Babies are born with the ability to discern between different shapes, thanks to their ability to see and feel them. Unfortunately, we are not born with the ability to name those shapes, which we need to do so we can identify different shapes and compare them to each other. How shapes are used is an important concept to learn. Teach your child about shapes with good worksheets for preschool, and youll be providing them with skills they will use for the rest of their lives.
Learning about shapes will help your child identify letters, and help them with writing and reading later on. Letters are made up of circles, triangles and lines think of the circles in b, d, g, p, q, or the parts of a triangle found in k, v and w. Drawing the curved lines of a circle or oval shape helps your child to write letters such as f, u, m, n, j, and the lines in squares helps your child to write i, l, k, p, q and so on. Often, recognizing the shapes in the letters helps a child to recognize the letter too, important for developing reading skills.
The first step in learning how to draw is to learn how to draw basic, simple shapes. Almost anything can be drawn using shapes, such as a house, a cat, a book, a ball; even more complicated drawings start with the basic shapes that form the outline of the object. This makes it easier for your child to progress from stick drawings to more detailed artworks and if they have talent, they will use shapes to draw and paint in the future as well.
Shapes are extremely important in basic and more advanced math. Most adults will immediately think of geometry, but shape patterns and spatial perception help your child to develop sequencing and logic skills that they will use later in their school career in subjects like calculus.
We use shapes every day as adults, although we may not realize it. If you think about it, rearranging the lounge furniture, cleaning out the kitchen cupboards or the refrigerator is done according to the shape of the items in them, and how they will relate to each other. Road signs and markings make extensive use of different shapes, helping us to recognize them before we can actually read them.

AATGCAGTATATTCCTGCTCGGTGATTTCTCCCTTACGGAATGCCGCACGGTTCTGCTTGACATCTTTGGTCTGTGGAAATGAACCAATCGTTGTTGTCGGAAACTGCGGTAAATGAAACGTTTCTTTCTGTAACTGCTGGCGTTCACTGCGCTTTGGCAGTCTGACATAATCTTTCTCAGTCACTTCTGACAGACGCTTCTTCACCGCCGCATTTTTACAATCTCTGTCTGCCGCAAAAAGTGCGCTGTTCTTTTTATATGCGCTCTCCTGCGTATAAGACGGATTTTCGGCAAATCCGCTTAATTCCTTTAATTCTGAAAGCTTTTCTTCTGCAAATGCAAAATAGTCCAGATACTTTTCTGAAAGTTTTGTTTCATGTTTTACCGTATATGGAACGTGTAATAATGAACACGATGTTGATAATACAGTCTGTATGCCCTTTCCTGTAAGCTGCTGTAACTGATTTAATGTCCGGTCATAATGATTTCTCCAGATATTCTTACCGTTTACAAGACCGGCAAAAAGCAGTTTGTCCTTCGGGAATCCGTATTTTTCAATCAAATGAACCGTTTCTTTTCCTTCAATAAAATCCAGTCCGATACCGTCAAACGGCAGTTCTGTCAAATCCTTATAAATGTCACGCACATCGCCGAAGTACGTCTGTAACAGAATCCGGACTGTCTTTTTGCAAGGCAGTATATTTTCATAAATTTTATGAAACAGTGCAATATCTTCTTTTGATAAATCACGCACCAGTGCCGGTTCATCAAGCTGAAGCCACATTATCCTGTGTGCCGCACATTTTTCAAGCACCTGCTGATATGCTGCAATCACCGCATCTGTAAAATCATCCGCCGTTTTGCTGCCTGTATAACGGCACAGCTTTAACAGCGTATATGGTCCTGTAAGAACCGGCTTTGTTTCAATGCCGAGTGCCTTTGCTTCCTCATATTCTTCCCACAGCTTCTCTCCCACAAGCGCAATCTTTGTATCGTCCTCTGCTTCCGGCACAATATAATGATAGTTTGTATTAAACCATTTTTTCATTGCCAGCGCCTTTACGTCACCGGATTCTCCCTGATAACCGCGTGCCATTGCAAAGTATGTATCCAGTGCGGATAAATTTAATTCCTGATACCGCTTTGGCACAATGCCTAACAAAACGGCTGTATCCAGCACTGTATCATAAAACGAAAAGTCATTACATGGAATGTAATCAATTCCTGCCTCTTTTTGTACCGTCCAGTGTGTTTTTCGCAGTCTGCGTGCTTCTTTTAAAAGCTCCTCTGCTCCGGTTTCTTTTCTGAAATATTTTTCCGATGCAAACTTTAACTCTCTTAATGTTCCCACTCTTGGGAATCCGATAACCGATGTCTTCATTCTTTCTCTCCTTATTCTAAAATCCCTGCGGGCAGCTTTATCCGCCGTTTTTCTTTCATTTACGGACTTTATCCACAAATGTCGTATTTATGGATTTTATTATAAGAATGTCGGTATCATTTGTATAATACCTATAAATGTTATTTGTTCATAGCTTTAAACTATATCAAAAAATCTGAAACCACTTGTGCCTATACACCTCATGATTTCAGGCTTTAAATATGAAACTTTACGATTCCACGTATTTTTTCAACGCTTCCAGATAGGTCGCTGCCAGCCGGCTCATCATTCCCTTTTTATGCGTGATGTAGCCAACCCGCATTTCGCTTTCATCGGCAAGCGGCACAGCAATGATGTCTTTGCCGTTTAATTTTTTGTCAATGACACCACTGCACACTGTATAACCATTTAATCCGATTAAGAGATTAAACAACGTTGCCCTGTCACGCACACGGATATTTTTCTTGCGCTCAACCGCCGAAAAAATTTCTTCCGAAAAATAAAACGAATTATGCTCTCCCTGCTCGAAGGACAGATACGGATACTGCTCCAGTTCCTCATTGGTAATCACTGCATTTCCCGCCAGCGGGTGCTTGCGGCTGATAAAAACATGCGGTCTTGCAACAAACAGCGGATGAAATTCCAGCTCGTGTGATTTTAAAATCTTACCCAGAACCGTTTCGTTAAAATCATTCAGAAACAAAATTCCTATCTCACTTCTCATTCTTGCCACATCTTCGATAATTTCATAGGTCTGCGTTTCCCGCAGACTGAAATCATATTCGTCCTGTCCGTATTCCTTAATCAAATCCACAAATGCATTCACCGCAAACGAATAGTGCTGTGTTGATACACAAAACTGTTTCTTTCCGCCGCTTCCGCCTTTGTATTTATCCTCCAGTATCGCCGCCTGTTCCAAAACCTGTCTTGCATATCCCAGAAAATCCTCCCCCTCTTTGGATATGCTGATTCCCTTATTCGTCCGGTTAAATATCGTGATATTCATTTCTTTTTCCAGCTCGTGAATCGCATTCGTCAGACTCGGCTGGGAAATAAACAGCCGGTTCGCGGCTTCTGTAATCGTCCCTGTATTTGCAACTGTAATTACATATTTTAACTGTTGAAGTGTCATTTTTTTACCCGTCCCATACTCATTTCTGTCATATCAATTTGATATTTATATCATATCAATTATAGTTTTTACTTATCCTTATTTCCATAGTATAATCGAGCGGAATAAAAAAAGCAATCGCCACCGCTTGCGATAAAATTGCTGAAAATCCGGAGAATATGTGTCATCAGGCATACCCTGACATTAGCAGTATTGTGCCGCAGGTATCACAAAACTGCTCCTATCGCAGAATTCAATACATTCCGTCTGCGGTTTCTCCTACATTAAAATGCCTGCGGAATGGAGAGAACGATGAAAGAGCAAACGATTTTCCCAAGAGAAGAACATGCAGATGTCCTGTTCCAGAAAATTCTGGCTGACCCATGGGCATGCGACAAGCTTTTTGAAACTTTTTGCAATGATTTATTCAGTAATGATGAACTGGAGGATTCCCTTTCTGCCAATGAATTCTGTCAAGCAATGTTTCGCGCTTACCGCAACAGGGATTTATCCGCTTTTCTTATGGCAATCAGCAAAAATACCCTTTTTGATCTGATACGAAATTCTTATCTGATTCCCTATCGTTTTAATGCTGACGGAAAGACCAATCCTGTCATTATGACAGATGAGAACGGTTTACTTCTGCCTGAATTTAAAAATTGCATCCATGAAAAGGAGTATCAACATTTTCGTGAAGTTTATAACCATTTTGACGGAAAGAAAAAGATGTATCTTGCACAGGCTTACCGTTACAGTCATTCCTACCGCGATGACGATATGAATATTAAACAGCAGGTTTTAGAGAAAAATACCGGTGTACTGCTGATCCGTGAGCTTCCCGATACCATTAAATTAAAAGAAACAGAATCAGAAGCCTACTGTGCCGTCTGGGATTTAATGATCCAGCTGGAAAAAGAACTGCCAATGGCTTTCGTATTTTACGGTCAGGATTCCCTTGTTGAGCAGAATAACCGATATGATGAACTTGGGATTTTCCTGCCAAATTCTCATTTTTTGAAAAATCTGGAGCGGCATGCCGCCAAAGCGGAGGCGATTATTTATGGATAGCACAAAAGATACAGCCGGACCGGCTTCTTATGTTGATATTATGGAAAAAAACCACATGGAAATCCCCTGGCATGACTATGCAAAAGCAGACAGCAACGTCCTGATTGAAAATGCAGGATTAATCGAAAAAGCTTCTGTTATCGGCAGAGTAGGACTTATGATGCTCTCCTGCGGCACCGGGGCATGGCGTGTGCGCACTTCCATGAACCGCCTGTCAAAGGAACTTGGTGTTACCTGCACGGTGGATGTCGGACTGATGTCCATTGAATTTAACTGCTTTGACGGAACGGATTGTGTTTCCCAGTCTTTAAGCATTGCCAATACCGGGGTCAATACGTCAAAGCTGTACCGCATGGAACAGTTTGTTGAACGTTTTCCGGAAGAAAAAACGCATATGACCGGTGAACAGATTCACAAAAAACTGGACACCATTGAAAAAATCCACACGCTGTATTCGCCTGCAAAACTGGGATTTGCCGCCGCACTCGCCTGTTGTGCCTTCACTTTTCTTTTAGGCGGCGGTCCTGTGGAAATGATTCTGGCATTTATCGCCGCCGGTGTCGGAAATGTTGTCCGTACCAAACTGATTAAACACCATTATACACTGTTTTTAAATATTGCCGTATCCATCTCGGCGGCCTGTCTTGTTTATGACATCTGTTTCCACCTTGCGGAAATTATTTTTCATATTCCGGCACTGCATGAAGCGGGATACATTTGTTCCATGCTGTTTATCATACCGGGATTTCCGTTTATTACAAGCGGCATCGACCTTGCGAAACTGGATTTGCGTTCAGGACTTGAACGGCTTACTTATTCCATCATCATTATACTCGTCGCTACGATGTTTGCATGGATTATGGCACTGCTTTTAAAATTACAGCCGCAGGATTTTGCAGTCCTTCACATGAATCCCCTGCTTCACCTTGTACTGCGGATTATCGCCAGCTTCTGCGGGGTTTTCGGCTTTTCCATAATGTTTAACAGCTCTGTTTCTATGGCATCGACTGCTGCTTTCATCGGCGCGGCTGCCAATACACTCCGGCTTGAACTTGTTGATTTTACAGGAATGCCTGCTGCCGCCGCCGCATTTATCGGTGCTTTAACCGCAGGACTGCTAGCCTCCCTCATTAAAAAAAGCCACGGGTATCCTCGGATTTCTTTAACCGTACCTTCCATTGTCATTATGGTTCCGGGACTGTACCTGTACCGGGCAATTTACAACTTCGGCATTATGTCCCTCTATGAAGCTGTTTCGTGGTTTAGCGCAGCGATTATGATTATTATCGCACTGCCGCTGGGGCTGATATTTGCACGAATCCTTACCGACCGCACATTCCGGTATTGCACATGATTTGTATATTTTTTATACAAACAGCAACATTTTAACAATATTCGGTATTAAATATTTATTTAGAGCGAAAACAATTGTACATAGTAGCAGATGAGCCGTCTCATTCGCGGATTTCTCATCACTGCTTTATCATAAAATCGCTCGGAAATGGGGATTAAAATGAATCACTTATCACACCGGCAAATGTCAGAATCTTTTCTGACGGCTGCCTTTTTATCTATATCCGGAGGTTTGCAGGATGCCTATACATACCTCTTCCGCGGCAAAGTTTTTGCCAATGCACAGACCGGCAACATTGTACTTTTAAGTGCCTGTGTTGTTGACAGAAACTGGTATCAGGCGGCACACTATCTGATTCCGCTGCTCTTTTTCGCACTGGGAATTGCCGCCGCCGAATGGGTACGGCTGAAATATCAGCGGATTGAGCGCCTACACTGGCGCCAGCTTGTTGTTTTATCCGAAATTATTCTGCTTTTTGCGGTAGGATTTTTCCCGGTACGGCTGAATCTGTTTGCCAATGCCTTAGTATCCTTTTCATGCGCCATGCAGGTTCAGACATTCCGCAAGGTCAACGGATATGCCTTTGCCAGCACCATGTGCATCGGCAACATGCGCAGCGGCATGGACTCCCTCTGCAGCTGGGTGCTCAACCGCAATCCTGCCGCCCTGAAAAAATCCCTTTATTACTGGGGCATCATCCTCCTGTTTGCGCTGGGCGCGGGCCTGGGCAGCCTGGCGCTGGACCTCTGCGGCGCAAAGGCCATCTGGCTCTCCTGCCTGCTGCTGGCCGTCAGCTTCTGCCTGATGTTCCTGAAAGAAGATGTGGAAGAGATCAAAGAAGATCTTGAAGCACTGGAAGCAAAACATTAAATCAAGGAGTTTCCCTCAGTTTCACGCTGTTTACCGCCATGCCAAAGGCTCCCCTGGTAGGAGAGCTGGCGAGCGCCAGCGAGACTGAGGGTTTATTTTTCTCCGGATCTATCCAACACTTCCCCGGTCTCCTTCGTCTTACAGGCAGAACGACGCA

Learning about shapes includes learning about 2 dimensional and 3 dimensional shapes. A sphere, or ball, is a 3D circle, and has specific properties, such as the ability to roll, that some other shapes do not have. This is true of all shapes, and your child will be able to make this progression if his or her basic grounding is good.
Children can start learning shapes from the day they start talking if not earlier although they may not be able to verbalize what they hear or see. By the time your child is 3 or 4 years old, they will need to start learning their shapes. By the time they are ready to start kindergarten, children are expected to know the basic shapes, recognize them and identify how they form part of other items. They may also be expected to be able to draw the shapes not perfectly, but certainly recognizably. There are many ways to encourage and help your child to learn about shapes. Because shapes are all around us, it is easy to play Find the Shape at home, in the car, in the store and elsewhere. Select one shape at a time to concentrate on, rather than trying to find all the different shapes.
Good quality worksheets for preschool will help your child progress from recognizing different shapes, seeing how they form part of other objects, and should help them learn how to draw them. Drawing shapes is the precursor to learning how to write, and a good set of worksheets should take you step-by-step through this process until your child is drawing shapes on their own, free hand. Look out for worksheets that combine learning shapes with the use of different colors, as this is particularly effective in reinforcing the shape names. A step-by-step teaching method that provides ample opportunity to practice will be ideal.